“Being ordinary” in the small talk on Jeopardy

Jeopardy! contestants had to have several interesting facts about themselves they were willing to share with host Alex Trebek. And then, they would engage in a short conversation:

On Friday, Alex Trebek’s last “Jeopardy!” episode will air, closing his remarkable run on the show. For future anthropologists, the beloved host’s historical contribution may not be his status as trivia icon, but rather his friendly role in the show’s awkward small-talk sessions. The real test of a contestant’s mettle on “Jeopardy!” often begins after the first commercial break, when competitors put down their buzzers and tell Trebek about themselves. Described as “the oddest 2 minutes of television” by Chad Mosher, the creator of a “Jeopardy!” stories Twitter account, the anecdotes can be captivatingly bland: what does the contestant who likes telling “dad jokes” have in common with the one who was once at an “incredibly cold football game” or the other who tried to jump-start a car, only to make the cables melt? Through their narratives, these contestants are engaged in what the sociologist Harvey Sacks called “doing ‘being ordinary.’ ” The verb “doing,” in this curious formulation, suggests the work that being ordinary takes, and points to the effort involved in constructing an agreeable and innocuous social façade.

Sacks was a “conversation analyst” and a university lecturer in California until his untimely death from a car crash in 1975. With sources ranging from Nathalie Sarraute’s writing to tape-recorded telephone chats, he set out to scrutinize the everyday stories that people tell and came to see that what is even more interesting are the non-stories we most often relate. Even when we describe supposedly exciting experiences like a recent date or a sunset, we go out of our way, Sacks noticed, to report only the commonness of what occurs. In his view, we are all constantly scanning situations for ways to affirm our normalcy: “What you look for is to see how any scene you are in can be made an ordinary scene,” because this is what society rewards.

Sacks asks us to imagine if, instead of being ordinary, we were to come home from work and describe “what the grass looked like along the freeway; that there were four noticeable shades of green, some of which just appeared yesterday because of the rain.” In this case, Sacks warned, “there may well be some tightening up on the part of your recipient.” If you were to make such unorthodox reportage a habit, you might lose friends, and people might find you strange or pretentious: “That is to say, you might want to check out the costs of venturing into making your life an epic.” Sacks argued that banal speech, far from unworthy of study, offered insight into the hidden structures of the social contract…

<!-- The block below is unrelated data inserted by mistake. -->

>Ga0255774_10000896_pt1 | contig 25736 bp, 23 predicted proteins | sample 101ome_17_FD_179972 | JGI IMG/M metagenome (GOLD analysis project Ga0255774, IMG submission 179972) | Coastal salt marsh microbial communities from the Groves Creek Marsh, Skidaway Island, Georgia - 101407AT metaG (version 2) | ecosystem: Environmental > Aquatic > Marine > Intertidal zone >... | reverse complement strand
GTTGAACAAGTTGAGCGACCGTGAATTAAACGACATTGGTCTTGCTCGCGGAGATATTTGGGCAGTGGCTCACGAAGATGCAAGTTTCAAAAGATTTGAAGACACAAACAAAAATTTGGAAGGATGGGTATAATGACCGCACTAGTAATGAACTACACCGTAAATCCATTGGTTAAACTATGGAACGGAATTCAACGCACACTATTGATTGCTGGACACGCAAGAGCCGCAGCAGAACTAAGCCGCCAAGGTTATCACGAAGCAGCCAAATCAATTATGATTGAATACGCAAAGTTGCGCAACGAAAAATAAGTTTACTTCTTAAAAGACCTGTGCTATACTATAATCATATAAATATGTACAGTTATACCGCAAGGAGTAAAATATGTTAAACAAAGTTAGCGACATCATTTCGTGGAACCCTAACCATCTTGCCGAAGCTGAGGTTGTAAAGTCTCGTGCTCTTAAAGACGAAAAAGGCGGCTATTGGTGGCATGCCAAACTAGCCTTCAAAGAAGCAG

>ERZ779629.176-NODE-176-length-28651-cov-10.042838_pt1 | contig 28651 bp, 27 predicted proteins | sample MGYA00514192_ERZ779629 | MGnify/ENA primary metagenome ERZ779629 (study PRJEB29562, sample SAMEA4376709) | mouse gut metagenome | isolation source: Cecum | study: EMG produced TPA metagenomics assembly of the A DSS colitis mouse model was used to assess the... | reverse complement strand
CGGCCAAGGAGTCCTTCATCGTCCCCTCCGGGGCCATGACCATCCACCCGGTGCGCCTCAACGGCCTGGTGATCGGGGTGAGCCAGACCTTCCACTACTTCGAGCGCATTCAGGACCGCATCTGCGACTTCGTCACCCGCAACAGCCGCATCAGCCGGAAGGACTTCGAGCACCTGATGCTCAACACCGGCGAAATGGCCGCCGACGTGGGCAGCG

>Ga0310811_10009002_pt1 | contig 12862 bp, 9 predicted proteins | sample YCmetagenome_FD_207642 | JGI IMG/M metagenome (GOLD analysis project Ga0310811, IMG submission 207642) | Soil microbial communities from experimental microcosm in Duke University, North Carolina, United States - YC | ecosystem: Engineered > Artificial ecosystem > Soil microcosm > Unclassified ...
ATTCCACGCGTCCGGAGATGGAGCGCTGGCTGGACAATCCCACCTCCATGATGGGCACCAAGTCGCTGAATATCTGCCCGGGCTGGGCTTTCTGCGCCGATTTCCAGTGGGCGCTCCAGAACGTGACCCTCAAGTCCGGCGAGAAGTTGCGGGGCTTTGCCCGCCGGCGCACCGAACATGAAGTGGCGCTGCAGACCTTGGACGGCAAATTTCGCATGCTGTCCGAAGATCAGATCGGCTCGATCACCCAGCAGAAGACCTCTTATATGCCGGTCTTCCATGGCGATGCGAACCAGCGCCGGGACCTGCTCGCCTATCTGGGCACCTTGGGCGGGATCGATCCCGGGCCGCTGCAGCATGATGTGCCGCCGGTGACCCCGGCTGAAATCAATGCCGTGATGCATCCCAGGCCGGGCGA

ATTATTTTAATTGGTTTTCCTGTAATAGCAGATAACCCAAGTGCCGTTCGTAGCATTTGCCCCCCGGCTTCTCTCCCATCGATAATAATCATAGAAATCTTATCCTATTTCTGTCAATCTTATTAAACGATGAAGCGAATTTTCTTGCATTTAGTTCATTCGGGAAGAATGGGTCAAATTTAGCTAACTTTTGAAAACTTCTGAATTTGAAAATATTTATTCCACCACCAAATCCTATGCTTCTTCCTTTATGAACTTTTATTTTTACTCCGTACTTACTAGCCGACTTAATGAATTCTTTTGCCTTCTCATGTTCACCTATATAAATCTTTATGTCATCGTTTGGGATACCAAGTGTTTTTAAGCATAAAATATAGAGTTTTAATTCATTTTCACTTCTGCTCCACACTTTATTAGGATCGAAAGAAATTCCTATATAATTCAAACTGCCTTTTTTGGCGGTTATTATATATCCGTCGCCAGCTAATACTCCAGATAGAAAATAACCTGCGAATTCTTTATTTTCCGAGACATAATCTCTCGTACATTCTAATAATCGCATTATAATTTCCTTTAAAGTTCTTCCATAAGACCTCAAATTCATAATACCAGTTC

Though the interview segments offer a reprieve from the competition’s intensity, they extend the show’s question-and-answer format and also its performative pressures. When they don’t go off the rails, what they stage is the nail-biting feat of transforming a situation of extreme social pressure into forgettable television filler. There is probably no better theorist of the coup of seeming ordinary than the sociologist Erving Goffman, whose own studies of everyday talk referenced Sacks’s. Goffman is known for his dramaturgical analysis of social interaction in “The Presentation of Self in Everyday Life,” but as important as the theatrical analogy was to Goffman’s sociology, so was his view of conversation as a “game.” In his essay “Radio Talk,” Goffman argued that the seemingly benign small talk that fills our airwaves is actually composed of a series of calculated moves and countermoves in which the slightest stumble can result in an embarrassing loss of face. He maintained that mediatized interviews mimic the bouts of informal bandying that make up our everyday lives: “Catching in this way at what broadcasters do, and do not do, before a microphone catches at what we do, and do not do, before our friends. These little momentary changes in footing bespeak a trivial game, but our conversational life is spent playing it.” Bear this game in mind during your next Zoom meeting.

We all have these moments where we are asked to describe ourselves or share something interesting about ourselves. This happens in social media profiles, when we meet new people or groups in social interactions, and when we interview for jobs. Who are you? What makes you stand out (or not)?

We have fallbacks for this. Two quick examples. In many conversations with adults, the conversation either starts with or quickly gets to the jobs or occupation of each person. “What do you do?” is not a question about how you prefer to fill your time but rather a loaded question about what job you have. Then, that information is quickly judged with the listener(s) deciding what kind of value the occupation imparts, what it might mean about a person’s personality and experiences, and so on. An interesting answer can lead to a lot of conversation while an answer perceived as less interesting can pause a conversation.

Social media profiles have some common patterns. Think of the quick bio required for Twitter. What do you list first? Which five details are most important to communicate about you or your account? In some religious circles, this starts fairly regularly with some combination of these: husband or wife | father or mother to # children (or names) | Christian (or God follower or something similar). In contrast, it would be gauche to list your net worth here or that you have been married multiple times or an annoying habit you have. If people do try to be “out of the ordinary” or “quirky” in their descriptions, there are certain ways to do that too.